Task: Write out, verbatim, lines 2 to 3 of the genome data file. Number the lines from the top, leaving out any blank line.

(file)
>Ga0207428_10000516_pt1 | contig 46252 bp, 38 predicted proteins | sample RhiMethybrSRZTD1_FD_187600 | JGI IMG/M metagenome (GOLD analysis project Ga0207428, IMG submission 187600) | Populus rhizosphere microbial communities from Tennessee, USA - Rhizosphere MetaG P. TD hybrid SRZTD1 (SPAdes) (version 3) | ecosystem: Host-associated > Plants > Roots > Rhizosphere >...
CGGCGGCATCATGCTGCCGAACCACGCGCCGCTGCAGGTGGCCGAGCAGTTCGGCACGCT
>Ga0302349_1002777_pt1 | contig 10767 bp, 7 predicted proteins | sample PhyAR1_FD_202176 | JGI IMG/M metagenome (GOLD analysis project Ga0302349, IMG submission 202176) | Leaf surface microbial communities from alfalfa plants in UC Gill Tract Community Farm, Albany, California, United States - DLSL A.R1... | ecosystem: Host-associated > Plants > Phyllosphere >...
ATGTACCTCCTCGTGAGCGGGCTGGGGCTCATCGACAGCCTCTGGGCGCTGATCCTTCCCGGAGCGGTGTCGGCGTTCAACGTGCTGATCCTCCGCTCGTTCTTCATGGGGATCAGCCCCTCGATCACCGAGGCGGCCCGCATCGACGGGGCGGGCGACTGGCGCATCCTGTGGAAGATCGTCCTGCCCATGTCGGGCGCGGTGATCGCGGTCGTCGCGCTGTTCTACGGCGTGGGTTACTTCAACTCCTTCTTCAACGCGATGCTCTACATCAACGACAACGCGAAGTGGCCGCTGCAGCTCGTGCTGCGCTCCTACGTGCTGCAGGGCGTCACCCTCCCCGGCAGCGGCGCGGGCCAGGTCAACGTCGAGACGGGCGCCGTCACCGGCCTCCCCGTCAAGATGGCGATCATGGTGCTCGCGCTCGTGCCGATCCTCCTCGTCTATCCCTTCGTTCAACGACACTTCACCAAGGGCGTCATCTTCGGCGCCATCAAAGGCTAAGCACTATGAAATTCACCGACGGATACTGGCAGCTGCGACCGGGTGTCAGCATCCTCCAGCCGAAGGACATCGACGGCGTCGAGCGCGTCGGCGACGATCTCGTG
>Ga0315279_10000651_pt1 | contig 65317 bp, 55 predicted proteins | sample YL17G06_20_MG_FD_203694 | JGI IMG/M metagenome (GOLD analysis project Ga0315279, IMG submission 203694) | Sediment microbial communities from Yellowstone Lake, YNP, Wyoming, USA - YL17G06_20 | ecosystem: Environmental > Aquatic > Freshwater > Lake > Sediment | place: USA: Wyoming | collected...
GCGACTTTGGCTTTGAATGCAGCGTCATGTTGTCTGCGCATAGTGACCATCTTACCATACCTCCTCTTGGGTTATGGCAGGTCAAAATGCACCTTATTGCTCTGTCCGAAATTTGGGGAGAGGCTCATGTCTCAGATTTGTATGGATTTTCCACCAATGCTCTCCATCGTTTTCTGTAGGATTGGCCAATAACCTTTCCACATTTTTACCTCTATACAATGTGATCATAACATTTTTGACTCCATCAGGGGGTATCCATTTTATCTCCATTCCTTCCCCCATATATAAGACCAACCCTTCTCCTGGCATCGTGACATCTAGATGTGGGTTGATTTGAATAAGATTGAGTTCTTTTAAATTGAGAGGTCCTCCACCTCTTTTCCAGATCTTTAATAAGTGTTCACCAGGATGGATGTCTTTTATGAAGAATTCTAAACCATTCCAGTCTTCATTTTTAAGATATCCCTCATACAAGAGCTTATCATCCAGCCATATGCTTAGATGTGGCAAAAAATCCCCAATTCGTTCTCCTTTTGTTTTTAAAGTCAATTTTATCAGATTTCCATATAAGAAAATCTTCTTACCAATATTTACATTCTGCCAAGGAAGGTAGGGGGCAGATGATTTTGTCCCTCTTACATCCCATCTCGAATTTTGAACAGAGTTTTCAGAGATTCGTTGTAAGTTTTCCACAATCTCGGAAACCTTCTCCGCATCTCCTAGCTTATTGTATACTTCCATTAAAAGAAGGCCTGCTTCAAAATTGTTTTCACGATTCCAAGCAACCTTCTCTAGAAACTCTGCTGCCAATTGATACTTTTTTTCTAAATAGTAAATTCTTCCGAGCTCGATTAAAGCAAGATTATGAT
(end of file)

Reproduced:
CGGCGGCATCATGCTGCCGAACCACGCGCCGCTGCAGGTGGCCGAGCAGTTCGGCACGCT
>Ga0302349_1002777_pt1 | contig 10767 bp, 7 predicted proteins | sample PhyAR1_FD_202176 | JGI IMG/M metagenome (GOLD analysis project Ga0302349, IMG submission 202176) | Leaf surface microbial communities from alfalfa plants in UC Gill Tract Community Farm, Albany, California, United States - DLSL A.R1... | ecosystem: Host-associated > Plants > Phyllosphere >...